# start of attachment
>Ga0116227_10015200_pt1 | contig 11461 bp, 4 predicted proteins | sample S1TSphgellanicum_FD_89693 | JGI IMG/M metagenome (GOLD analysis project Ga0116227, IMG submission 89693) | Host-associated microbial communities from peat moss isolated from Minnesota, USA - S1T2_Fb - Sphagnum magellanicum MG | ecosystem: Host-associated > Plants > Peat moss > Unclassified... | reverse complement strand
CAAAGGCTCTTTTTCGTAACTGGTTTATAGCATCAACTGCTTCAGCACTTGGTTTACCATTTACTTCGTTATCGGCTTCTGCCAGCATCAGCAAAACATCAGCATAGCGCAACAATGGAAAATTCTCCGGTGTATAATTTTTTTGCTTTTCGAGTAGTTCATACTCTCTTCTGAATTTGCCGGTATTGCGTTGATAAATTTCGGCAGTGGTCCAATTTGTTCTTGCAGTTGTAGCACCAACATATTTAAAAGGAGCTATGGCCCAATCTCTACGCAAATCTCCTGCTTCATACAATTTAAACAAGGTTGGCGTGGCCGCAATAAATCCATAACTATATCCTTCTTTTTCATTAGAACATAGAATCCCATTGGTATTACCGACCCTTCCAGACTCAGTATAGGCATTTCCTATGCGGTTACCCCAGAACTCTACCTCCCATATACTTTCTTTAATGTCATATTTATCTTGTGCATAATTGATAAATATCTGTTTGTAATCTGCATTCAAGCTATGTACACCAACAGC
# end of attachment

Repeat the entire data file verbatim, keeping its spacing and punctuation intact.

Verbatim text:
>Ga0116227_10015200_pt1 | contig 11461 bp, 4 predicted proteins | sample S1TSphgellanicum_FD_89693 | JGI IMG/M metagenome (GOLD analysis project Ga0116227, IMG submission 89693) | Host-associated microbial communities from peat moss isolated from Minnesota, USA - S1T2_Fb - Sphagnum magellanicum MG | ecosystem: Host-associated > Plants > Peat moss > Unclassified... | reverse complement strand
CAAAGGCTCTTTTTCGTAACTGGTTTATAGCATCAACTGCTTCAGCACTTGGTTTACCATTTACTTCGTTATCGGCTTCTGCCAGCATCAGCAAAACATCAGCATAGCGCAACAATGGAAAATTCTCCGGTGTATAATTTTTTTGCTTTTCGAGTAGTTCATACTCTCTTCTGAATTTGCCGGTATTGCGTTGATAAATTTCGGCAGTGGTCCAATTTGTTCTTGCAGTTGTAGCACCAACATATTTAAAAGGAGCTATGGCCCAATCTCTACGCAAATCTCCTGCTTCATACAATTTAAACAAGGTTGGCGTGGCCGCAATAAATCCATAACTATATCCTTCTTTTTCATTAGAACATAGAATCCCATTGGTATTACCGACCCTTCCAGACTCAGTATAGGCATTTCCTATGCGGTTACCCCAGAACTCTACCTCCCATATACTTTCTTTAATGTCATATTTATCTTGTGCATAATTGATAAATATCTGTTTGTAATCTGCATTCAAGCTATGTACACCAACAGC